Results
Hightemperature state
The Fermi surface and lowenergy electronic structure of the Ca_{3}Ru_{2}O_{7} normal state—above the Néel temperature T_{N} = 56 K—are presented in Fig. 1a, d, and e. The orthorhombic zone boundary is indicated by black dashed lines in Fig. 1a. All quasiparticle dispersions are broad irrespective of whether linear p or spolarised light is used. Part of the Fermi surface consists of straight sectors running diagonally through the orthorhombic Brillouin zone. This quasionedimensional structure remains essentially unchanged across the Néel transition at T_{N} = 56 K [see Fig. 1b, f, and g]. Furthermore, the orthorhombic zone boundary points M_{a} = (±π/a, 0) and M_{b} = (0, ±π/b) are virtually indistinguishable (See also Supplementary Fig. S1).
Fermi surface anisotropy
Across the structural transition at T_{s1} = 48 K, however, the electronic structure undergoes a dramatic reconstruction. This is evidenced by the emergence of a fast dispersing band and a tiny Fermi surface around M_{a}—see Fig. 1c, h, and i. Remarkably, this small Fermi surface sheet is absent at M_{b}. Instead, as previously reported^{17}, boomeranglike Fermi surface sheets are found around the M_{b} point. Therefore, in contrast to T > T_{s1}, the lowtemperature structure appears highly anisotropic featuring different Fermi surface topology around M_{a} and M_{b}. This Fermi surface reconstruction appears without change of the crystal lattice space group and with minute (~1%) reduction of the orthorhombic order parameter^{9}.
To exclude the possibility that this C_{2} symmetry is an artefact of photoionizationmatrixelement effects, we follow a standard measurement protocol^{18,19}. That is to carry out Fermi surface mappings with azimuthal angles differing from each other by 90^{∘} [see Fig. 2a, b]. In situ azimuthal rotation implies that the Fermi surface maps in Fig. 2a, b are from the same surface. Here, k_{∥} (k_{⊥}) on the horizontal (vertical) axis represents the momentum parallel (perpendicular) to the electronanalyser slit. The electronic structure with a tiny Fermi pocket around the M_{a} point and boomeranglike features near M_{b} tracks the azimuthal rotation—see Fig. 2a–d. The C_{2}symmetric electronic structure is also revealed by the band dispersions. Along the M_{a}–Γ and M_{b}–Γ directions, the band curvature around M_{a} and M_{b} are clearly different [Fig. 2e, g]. An electron pocket is formed around M_{a} whereas two holelike pockets are found on each side of M_{b}. In a similar fashion, dispersions along the M_{a}–X and M_{b}–X directions are inequivalent [Fig. 2f, h]. Electronlike band curvature is found around M_{a} whereas no Fermilevel crossing is observed along M_{b}–X. These results exclude matrixelement effects as the source of the observed anisotropy.
Twostage Fermi surface reconstruction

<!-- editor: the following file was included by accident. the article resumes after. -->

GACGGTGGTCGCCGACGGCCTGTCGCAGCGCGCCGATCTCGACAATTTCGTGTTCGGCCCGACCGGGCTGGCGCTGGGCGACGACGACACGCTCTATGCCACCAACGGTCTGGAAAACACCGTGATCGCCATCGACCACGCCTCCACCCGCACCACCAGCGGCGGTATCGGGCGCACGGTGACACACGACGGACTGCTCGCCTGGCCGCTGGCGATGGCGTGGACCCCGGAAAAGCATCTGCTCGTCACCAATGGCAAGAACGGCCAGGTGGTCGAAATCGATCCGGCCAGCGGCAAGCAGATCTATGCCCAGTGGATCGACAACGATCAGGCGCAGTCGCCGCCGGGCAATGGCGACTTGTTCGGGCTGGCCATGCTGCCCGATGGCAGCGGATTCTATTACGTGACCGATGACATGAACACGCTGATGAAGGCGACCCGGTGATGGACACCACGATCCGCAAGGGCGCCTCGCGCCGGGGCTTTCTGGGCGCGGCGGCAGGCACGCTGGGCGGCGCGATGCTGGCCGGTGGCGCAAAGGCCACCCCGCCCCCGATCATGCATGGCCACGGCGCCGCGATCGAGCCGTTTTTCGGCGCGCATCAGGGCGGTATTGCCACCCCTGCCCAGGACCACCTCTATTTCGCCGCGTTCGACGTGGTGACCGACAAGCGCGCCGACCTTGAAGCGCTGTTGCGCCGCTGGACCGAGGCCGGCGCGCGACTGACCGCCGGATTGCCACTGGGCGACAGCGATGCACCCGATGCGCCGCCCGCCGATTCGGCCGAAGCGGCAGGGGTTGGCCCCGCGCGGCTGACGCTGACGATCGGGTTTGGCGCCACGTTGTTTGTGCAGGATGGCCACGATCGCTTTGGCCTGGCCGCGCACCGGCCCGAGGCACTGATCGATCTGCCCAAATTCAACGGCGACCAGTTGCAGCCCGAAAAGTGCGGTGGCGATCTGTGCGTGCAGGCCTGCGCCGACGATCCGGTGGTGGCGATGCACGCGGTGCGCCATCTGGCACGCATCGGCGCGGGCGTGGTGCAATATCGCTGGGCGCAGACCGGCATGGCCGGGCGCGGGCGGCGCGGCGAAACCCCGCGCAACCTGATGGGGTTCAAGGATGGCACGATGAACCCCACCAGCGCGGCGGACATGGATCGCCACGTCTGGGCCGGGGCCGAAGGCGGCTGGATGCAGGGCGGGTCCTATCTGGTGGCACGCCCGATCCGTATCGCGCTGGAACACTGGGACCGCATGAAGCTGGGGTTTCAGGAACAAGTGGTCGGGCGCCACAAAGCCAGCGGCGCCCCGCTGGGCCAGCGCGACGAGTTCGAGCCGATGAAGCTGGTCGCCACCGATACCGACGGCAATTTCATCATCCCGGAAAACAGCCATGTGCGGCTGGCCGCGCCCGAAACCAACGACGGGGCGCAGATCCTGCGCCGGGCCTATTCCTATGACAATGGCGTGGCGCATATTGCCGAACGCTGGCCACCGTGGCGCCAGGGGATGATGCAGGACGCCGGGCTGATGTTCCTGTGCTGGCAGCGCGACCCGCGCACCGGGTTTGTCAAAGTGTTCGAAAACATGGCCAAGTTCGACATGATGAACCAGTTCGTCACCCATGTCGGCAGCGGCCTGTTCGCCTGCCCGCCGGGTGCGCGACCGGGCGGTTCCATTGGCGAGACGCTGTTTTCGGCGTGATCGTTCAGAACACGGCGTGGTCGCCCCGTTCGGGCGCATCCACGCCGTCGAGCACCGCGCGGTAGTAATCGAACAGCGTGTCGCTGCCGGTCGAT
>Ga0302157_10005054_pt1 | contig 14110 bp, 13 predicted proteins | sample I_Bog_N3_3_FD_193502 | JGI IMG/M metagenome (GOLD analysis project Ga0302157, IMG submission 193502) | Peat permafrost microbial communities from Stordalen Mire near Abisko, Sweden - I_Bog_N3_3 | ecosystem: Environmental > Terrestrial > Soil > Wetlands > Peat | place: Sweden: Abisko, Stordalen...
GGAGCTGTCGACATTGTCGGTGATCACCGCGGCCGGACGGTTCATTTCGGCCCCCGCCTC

Tracking the temperature dependence of the band structure reveals two electronic temperature scales. The electronic band structure along M_{a}–Γ and M_{b}–Γ is shown for temperatures going from 16 to 50 K. Above T_{s1} = 48 K [Fig. 3e, j and 1], all bands appear with broad lineshapes. Once cooled below T_{s1}, welldefined bands around the M_{a} and M_{b} points emerge [see Fig. 3d, i, and k]. The appearance of another electronlike band around the Γ point is accompanied by a gap Δ opening below T_{s1} [see Fig. 3g–i and Supplementary Fig. S4]. The band structures around M_{a} and M_{b} are inequivalent not only in terms of curvature but also in terms of temperature dependence. The M_{a}–Γ band dispersion is temperaturedependent whereas the corresponding structure around M_{b} is virtually insensitive to temperature. Examining the M_{a}–Γ direction, two inequivalent bands with different Fermi momenta are observed for 30 < T < 48 K whereas only a single set of bands is resolved for T < 30 K—see Fig. 3. The two bands around M_{a} display asymmetric matrix elements. Momentum distribution curves (MDCs) at E_{F} and 30 < T < 48 K are therefore not symmetric around M_{a}. Upon cooling below 30 K, the single electron pocket around M_{a} displays symmetric Fermi momenta k_{F} despite the asymmetric matrix elements. To illustrate the transition between the two and singleband situation, we define Δk_{F} as the reciprocalspace distance between the two MDCintensity maxima. Across T_{s2} = 30 K, Δk_{F} drops by a factor of two. This observation is independent of incidentlight polarisation (see Supplementary Figs. S5 and S6). On the other hand, the gap Δ evolves smoothly across T_{s2} [see Fig. 3g–i and Supplementary Fig. S4], suggesting that the states around Γ are not involved in this transition. Although T_{s2} = 30 K remains to be identified as a thermodynamic temperature scale, it does coincide with the onset of a strong negative Nernst effect response^{14} [see Fig. 3l]. We also notice that the reduction of Δk_{F} below T_{s2} is consistent with an increasing Nernst effect ν/T ∝ μ/ε_{F} where μ is the electron mobility and ε_{F} the Fermi energy^{20}, as lower Δk_{F} implies a smaller Fermi energy. The lowtemperature Fermi surface thus emerges as a result of two reconstructions. First below T_{s1} = 48 K, a fast dispersing band appears around M_{a} and M_{b} with a gap opening for other bands. Next, the band dispersion along the M_{a}–Γ direction undergoes a second transformation across T_{s2} = 30 K.